I used to avoid conflict like the plague.
That's because I rarely saw conflict done REALLY well. My experience (and TV) showed me I had 2 options: I could either get loud, dominate, and get scary, or I could sweep my own wants and needs under the rug.
Somebody won, and somebody lost.
I correlated screaming and yelling with being a *bad person* so I got really good at neglecting my own needs.
But THEN after a period of sweeping, sweeping, sweeping....resentment and anger would build and I would BLOW.
I was sort of like a tea kettle.
And, probably because I have a vagina... [...]
this blowing seemed to happen monthly; I didn't have the hormonal supports in place to tolerate the crap that I had tolerated the rest of the month. WATCH OUT!!
Looking back, it seems like there were a lot more ups and downs in my life then.
I spend the majority of my days leading people through really tough conversations. What I do isn't MAGICAL, I'm not a witch, and I'm not manipulating anyone.
I had a client in my office last week say, "HOW do you DO that?!!" We'd resolved a conflict she and her husband had gone round and round about at home. She'd given up on having the conversation with him and "saved it" for our session. "I KNEW you'd be able to do it!!" she said as she smacked her knees, sat back in her chair and exhaled. They both felt better at the end. It was a win-win.
I do this stuff so much that sometimes I forget how valuable it is.
People are always asking me, "So, what should I say next," and "What do I do next?" and that's what inspired my conflict map. I cover this map in detail in my latest webinar: 5 Cancerous Things in Your Marriage and How to Treat Them Before They Kill Your Relationship. For your very own conflict map to hang on your fridge go to the course sign-up page at www.MikaRoss.com/yes until June 15!
Conflict is probably never a linear thing and some conflicts may not fit in to this map, but I think it's a really great place to start making more sense of the conversations in your life.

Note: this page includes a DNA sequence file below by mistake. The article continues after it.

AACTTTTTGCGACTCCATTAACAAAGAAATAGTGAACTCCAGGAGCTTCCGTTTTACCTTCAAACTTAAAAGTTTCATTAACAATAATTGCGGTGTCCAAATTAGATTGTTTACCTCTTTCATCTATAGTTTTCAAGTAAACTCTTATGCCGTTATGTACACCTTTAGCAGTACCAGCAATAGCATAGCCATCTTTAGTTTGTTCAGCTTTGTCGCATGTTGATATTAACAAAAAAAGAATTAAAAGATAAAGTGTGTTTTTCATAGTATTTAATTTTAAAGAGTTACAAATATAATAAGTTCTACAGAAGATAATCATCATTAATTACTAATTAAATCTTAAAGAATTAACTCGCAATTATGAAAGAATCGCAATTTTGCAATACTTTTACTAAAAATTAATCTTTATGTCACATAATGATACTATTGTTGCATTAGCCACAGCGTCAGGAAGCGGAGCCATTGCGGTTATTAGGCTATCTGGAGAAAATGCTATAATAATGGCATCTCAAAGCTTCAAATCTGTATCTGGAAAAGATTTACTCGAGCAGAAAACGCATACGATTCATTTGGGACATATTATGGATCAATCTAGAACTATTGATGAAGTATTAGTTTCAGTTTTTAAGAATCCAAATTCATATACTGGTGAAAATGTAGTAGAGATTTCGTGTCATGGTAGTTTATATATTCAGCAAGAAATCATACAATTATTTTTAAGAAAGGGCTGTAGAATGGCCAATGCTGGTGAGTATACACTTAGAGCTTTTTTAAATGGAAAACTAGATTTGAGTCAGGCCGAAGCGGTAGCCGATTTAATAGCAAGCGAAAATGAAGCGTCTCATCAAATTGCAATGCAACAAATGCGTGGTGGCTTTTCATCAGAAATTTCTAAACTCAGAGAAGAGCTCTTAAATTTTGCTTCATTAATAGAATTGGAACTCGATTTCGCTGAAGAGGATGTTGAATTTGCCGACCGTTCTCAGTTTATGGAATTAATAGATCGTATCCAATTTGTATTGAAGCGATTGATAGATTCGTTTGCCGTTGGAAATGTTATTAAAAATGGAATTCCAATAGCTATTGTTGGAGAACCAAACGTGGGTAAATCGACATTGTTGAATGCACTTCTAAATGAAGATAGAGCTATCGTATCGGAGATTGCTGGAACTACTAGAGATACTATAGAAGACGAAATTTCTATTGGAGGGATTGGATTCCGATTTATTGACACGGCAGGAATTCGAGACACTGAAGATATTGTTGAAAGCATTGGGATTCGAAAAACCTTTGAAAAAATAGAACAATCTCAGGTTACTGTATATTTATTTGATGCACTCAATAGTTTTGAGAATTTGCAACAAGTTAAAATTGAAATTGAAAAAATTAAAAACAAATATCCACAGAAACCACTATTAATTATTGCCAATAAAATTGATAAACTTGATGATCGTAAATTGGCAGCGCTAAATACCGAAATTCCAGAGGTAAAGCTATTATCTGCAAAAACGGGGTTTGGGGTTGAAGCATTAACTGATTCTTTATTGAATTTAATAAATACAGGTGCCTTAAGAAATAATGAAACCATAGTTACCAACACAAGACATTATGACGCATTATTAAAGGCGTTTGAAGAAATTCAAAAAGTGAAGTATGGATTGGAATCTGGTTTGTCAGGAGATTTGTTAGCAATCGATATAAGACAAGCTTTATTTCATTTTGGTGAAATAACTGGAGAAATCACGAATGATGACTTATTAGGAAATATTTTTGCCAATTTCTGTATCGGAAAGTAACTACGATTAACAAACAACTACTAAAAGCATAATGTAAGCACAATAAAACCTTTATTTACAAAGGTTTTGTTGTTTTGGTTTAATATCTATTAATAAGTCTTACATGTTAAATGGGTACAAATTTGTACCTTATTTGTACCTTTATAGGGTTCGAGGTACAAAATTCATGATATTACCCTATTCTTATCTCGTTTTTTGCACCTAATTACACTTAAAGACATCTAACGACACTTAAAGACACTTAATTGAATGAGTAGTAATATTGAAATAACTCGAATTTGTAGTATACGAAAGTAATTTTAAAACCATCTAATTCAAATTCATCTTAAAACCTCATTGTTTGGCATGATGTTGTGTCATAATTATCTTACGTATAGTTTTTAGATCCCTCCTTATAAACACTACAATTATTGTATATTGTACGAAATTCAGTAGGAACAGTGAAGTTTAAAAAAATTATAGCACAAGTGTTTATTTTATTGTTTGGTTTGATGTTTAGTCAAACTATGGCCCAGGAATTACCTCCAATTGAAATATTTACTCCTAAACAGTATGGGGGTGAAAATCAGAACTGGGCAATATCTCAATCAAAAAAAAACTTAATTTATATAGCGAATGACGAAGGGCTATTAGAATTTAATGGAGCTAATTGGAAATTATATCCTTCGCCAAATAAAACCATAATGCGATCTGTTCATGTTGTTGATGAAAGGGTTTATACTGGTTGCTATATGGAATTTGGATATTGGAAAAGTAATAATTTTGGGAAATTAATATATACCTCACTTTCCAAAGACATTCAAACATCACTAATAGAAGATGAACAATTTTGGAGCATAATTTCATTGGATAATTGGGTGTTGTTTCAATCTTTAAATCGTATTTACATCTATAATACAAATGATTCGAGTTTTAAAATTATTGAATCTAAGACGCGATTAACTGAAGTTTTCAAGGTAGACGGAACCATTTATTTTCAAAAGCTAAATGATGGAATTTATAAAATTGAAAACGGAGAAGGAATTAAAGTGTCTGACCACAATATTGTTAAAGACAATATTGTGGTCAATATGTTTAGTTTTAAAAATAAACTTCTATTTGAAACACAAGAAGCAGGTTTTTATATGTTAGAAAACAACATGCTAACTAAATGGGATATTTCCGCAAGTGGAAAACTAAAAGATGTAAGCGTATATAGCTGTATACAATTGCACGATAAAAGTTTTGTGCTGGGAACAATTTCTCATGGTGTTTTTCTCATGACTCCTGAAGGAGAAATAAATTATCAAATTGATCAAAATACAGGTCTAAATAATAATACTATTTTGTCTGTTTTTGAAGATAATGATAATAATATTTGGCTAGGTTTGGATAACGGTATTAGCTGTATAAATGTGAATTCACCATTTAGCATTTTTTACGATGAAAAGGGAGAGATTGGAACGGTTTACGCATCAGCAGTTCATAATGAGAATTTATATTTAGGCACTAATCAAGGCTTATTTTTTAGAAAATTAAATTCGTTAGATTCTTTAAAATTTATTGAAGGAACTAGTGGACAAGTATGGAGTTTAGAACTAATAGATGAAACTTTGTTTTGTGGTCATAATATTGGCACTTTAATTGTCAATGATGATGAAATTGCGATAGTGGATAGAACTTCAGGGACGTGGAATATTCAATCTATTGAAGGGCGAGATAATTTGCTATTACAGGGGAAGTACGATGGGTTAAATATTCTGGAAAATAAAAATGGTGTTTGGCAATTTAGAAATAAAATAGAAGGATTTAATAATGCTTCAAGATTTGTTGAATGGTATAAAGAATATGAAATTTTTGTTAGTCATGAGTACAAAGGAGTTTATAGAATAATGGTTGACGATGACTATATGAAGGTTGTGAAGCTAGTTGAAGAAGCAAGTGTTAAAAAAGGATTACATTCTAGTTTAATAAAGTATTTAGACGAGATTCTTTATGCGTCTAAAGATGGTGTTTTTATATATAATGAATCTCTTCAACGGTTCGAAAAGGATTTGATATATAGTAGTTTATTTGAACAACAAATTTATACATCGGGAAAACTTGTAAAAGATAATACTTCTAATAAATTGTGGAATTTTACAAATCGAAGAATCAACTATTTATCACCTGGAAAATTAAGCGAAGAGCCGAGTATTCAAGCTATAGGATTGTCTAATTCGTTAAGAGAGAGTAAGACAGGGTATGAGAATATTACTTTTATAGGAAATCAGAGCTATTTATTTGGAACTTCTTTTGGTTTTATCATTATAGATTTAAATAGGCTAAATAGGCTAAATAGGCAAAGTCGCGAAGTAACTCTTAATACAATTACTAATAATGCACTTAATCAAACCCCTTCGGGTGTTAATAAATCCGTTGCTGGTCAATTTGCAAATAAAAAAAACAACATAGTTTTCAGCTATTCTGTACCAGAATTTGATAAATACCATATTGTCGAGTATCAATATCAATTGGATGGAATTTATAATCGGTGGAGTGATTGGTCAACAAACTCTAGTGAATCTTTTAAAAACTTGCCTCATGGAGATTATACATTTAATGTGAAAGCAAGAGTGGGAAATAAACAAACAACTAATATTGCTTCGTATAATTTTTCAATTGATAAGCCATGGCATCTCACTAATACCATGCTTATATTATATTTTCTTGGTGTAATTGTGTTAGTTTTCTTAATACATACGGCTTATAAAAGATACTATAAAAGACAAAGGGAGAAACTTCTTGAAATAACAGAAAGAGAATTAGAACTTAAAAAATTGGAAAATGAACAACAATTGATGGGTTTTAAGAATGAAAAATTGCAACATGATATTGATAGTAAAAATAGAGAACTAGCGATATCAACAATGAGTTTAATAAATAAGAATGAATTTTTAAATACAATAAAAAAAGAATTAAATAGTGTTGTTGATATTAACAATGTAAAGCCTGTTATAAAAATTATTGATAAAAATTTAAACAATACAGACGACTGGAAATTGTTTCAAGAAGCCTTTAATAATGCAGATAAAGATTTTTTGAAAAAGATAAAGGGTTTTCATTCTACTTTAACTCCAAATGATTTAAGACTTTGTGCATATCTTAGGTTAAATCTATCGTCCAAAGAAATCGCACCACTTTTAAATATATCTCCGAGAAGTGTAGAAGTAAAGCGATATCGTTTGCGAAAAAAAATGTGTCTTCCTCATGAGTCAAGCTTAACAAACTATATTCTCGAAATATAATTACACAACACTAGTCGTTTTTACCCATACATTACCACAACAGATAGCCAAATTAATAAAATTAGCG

Believe it or not, conflict can create MORE emotional intimacy when done really well. It doesn't have to be a win-lose situation. I haven't met a conversation I can't make a win-win. When you have all the skills it's possible for both people to fully resolve a conflict feeling better.
My top 3 conflict busters:
There has to be a mindset shift. First, you have to start thinking differently about conflict.
Conflict, or feelings of anger, irritation, and frustration just mean something isn't working or a need isn't being met. It's like the check engine light coming on in your car, but instead we treat conflict like it's a bear getting ready to eat us; we either run and hide (or avoid), or fight to dominate.
Either of these reactions lead right back to more conflict sooner or later. What would the results be if you avoided looking at your check engine light? Or argued with the car manufacturer about the accuracy of the check engine light in your car every time it came on? In both of those instances actually dealing with what's wrong with the car isn't happening.
With every complete resolution that comes from a conflict in a relationship the potential for future conflicts decreases and the potential for emotional intimacy increases. Conflict can be a REALLY cool thing!
Please, for the love, learn some active listening skills. Reflecting, when done really well, is such a powerful skill and learning this ONE THING has been shown to increase relationship satisfaction.
Reflecting is simply stating back to the speaker, in your own words, what you've heard her/him say. Reflecting in a not-so-advanced way sort of sounds like you're a parrot, but when the reflector focuses on reflecting back feelings and fears a simple paraphrase can deescalate the angriest of people and make the person you're talking to feel really understood and like they matter to you.
I do it everywhere, with everyone, all the time, but I didn't always believe in the power of the paraphrase. Some paraphrases are better than others and it DEFINITELY took practice on my part to get this skill down.
Are you honoring you? When a person is NOT really great at tough conversations she tends to not honor her/himself and what's best for her/him in order to avoid having tough conversations. Resentment and anger at another person can often contain messages for and about how you are treating yourself.
Don't get me wrong, it would be a WHOLE LOT easier if everyone around you could just mind read what you need so that you didn't have to have all these tough conversations, but until you find an entire family of psychics to adopt you or marry into, it might be easier to focus on your part of the problem.
Nothing in my life has been more empowering than recognizing the part I play in the problems in my life and the realization that it's the only part that matters.
"How people treat you is their karma; how you react is yours." -Wayne Dyer
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